When we include more cereals in dry pet food the risk of mycotoxicoses also increases. Most obviously affected are dogs and cats, but mainly because cases are identified. It is generally recognized by petfood manufacturers that mycotoxin contamination is a source of increased problems in their industry. The major mycotoxins with potential for contamination of pet foods are aflatoxins,vomitoxin, zearalenone, fumonisins, and ochratoxin A. Three genera of fungi, Aspergillus, Penicillium, and Fusarium (Gibberella), are the most frequently implicated causes of mycotoxin contamination.
The primary target organ for aflatoxins is the liver with liver disease resulting from dogs ingesting aflatoxin-contaminated dog food. Little is known about the toxicity of vomitoxin, known chemically as deoxynivalenol (DON) in pets. It is known that dogs are susceptible to relatively low levels of vomitoxin and exhibit health problems similar to that seen in swine. Cats, as well as cattle, poultry, and humans, can also be affected.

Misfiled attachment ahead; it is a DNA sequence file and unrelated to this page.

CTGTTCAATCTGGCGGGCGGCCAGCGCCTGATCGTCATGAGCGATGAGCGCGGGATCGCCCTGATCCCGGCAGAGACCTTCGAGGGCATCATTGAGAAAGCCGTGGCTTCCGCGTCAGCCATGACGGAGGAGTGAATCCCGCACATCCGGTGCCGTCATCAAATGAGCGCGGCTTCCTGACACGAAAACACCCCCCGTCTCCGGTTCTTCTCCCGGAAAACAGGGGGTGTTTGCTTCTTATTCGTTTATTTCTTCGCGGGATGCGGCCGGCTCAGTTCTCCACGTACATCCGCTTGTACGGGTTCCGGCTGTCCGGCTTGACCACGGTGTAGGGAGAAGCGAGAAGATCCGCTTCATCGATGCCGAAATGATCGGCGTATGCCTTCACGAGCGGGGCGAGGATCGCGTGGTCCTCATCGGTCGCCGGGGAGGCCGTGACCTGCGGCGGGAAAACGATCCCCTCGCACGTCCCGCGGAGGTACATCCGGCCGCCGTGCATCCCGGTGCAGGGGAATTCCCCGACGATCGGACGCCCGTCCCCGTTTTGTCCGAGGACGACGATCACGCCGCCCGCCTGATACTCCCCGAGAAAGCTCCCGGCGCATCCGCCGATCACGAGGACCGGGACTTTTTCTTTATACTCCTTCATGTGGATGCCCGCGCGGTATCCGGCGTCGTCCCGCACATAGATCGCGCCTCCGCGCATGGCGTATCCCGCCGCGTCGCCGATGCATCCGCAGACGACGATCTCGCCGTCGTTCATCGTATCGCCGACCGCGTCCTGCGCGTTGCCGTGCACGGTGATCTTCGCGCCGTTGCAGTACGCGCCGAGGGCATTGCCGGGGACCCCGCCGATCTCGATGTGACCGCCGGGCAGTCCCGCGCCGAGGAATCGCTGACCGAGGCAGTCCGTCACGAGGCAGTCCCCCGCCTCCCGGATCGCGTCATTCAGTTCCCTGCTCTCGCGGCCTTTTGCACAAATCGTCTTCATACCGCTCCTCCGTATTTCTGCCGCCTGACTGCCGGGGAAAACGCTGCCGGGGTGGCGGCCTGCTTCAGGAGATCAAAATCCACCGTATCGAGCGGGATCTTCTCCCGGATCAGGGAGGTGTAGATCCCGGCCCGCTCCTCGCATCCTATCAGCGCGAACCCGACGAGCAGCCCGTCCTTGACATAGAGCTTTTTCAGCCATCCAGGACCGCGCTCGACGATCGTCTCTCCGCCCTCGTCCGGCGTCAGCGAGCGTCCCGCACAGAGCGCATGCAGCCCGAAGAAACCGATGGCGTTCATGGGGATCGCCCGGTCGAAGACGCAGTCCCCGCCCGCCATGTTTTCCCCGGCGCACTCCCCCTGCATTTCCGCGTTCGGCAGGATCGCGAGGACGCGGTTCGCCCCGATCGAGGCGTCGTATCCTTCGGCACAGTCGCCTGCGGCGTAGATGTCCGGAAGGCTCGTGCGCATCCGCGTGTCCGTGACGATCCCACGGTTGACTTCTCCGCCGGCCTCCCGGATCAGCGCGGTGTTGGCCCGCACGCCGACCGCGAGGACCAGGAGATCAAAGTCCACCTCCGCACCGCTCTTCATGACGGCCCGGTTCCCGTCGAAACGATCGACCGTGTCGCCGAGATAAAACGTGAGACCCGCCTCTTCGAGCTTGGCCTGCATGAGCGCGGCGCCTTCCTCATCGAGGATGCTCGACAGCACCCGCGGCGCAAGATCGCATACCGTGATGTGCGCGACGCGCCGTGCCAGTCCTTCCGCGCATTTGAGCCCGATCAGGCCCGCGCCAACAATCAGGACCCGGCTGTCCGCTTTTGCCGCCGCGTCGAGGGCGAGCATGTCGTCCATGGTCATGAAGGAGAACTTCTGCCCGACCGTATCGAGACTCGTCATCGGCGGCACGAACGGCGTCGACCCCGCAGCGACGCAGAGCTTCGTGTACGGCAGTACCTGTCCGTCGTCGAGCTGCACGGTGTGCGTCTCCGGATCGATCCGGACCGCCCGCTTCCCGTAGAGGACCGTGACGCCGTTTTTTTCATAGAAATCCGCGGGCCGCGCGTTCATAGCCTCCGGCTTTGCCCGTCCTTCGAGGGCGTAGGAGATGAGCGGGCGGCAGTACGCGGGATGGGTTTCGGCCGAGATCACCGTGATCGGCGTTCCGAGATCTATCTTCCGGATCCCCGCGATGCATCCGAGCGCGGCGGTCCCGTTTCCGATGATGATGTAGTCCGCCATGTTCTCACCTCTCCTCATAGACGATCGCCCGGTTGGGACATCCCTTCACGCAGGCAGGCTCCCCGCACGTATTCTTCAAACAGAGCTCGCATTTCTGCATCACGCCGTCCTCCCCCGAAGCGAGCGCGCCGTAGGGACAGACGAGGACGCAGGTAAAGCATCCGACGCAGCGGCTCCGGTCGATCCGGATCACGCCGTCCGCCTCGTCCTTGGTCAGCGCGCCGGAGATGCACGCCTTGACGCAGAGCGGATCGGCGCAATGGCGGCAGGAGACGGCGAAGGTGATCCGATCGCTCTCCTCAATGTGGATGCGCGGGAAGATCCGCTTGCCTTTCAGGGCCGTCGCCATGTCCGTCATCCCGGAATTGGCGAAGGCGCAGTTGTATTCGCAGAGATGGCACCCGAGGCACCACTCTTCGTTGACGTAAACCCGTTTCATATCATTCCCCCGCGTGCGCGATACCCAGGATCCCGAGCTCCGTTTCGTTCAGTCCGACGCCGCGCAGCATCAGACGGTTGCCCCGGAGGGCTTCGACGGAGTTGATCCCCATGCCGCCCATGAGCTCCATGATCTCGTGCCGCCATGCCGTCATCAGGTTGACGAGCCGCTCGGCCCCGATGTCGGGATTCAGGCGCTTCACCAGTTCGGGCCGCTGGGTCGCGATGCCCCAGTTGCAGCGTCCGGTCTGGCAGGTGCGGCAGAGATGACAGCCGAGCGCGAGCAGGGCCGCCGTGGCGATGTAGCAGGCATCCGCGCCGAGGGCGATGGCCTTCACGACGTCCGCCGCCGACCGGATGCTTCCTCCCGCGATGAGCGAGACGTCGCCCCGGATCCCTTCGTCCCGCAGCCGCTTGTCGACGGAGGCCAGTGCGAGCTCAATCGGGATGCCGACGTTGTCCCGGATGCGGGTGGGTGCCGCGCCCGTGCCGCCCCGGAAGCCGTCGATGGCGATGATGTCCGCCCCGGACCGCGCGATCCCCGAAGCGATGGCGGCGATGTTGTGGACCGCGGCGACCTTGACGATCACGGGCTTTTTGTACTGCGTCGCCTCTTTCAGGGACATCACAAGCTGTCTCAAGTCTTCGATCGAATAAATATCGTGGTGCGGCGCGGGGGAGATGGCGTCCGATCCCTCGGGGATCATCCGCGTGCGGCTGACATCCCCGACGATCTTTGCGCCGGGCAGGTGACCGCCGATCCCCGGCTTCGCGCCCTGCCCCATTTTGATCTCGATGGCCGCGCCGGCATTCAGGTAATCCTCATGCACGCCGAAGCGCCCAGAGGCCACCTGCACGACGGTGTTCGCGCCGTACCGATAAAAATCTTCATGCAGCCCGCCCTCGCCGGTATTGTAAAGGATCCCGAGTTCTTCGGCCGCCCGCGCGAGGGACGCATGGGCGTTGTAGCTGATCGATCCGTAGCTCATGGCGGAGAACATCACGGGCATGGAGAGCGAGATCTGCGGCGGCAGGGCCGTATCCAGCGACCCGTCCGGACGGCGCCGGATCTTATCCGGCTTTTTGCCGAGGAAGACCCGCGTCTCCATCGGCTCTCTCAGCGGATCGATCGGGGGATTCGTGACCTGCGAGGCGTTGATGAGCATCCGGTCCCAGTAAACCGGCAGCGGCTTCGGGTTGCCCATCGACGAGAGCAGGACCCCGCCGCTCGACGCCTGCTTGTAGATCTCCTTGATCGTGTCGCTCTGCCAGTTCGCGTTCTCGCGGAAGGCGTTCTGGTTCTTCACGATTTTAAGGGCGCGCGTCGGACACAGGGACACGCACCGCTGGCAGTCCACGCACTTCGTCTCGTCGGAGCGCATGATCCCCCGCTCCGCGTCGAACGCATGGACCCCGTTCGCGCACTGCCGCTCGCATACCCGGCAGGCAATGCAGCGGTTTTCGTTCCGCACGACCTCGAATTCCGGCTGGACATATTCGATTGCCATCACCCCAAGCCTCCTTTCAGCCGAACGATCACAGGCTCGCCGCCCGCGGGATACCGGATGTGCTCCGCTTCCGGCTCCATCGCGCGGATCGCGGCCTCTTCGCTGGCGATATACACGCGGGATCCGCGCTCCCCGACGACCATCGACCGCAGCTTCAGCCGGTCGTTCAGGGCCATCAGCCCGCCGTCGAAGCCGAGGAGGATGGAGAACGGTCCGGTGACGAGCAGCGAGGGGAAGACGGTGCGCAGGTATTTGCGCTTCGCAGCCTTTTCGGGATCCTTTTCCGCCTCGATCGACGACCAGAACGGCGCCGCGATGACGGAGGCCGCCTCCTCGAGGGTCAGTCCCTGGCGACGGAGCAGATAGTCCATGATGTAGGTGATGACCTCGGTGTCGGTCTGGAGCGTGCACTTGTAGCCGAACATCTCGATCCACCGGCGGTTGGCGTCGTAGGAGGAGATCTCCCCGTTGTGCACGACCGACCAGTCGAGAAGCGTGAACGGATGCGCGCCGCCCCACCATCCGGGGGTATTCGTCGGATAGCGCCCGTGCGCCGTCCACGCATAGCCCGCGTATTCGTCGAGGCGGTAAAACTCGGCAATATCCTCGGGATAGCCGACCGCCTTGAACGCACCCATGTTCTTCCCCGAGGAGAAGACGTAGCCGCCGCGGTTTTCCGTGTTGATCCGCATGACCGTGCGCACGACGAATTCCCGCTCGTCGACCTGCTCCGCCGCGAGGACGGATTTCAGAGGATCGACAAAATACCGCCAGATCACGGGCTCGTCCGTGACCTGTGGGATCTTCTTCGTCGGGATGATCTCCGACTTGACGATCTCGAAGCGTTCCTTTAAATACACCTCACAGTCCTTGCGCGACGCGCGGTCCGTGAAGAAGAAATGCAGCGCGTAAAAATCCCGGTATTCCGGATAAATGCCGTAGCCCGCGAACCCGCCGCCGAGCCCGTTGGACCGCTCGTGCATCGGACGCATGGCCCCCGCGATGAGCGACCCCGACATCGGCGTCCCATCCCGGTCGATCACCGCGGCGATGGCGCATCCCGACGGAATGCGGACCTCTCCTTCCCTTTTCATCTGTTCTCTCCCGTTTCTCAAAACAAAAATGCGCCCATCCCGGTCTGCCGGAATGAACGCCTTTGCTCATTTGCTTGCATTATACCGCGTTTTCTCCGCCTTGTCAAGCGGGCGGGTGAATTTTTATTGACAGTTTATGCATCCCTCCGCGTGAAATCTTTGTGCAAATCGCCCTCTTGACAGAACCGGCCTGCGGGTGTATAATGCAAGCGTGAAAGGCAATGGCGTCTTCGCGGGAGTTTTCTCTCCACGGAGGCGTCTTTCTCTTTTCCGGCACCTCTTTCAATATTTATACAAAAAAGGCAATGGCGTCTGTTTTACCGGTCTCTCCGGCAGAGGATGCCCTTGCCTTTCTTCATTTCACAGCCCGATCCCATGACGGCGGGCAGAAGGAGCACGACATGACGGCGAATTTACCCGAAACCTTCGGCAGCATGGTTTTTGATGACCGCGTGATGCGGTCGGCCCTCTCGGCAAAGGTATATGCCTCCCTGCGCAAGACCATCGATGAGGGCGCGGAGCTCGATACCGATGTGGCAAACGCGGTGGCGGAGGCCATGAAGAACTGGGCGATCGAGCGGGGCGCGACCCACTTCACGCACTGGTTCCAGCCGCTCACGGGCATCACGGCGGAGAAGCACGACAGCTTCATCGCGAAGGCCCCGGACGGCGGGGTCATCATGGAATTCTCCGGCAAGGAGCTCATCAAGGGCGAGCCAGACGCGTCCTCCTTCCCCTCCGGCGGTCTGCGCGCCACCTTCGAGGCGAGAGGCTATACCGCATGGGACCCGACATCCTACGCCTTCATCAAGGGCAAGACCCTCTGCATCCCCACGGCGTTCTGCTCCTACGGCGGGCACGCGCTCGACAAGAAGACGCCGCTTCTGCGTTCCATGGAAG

There are no reports that zearalenone have caused clinical signs in dogs or cats. Fumonisins interfere with cell membrane metabolism and the signs of toxicity vary with species. The only studies conducted to demonstrate the effects of fuminosins in pet species have been in rabbits. Ochratoxin A is a nephrotoxin (i.e. toxic to the kidneys) and is also teratogenic (i.e. causes fetal malformation during the first three months of pregnancy) in all species tested. It also impairs the immune system and is a suspected carcinogen.
In order to deal with the potential occurrence of mycotoxins in pet foods, pet food manufacturers currently employ mycotoxin testing programmes. These programmes include the screening of incoming ingredients prior to their utilization in the formulation of pet foods, both by suppliers and manufacturers. As well, manufacturers perform periodic analysis of pet food products for mycotoxins.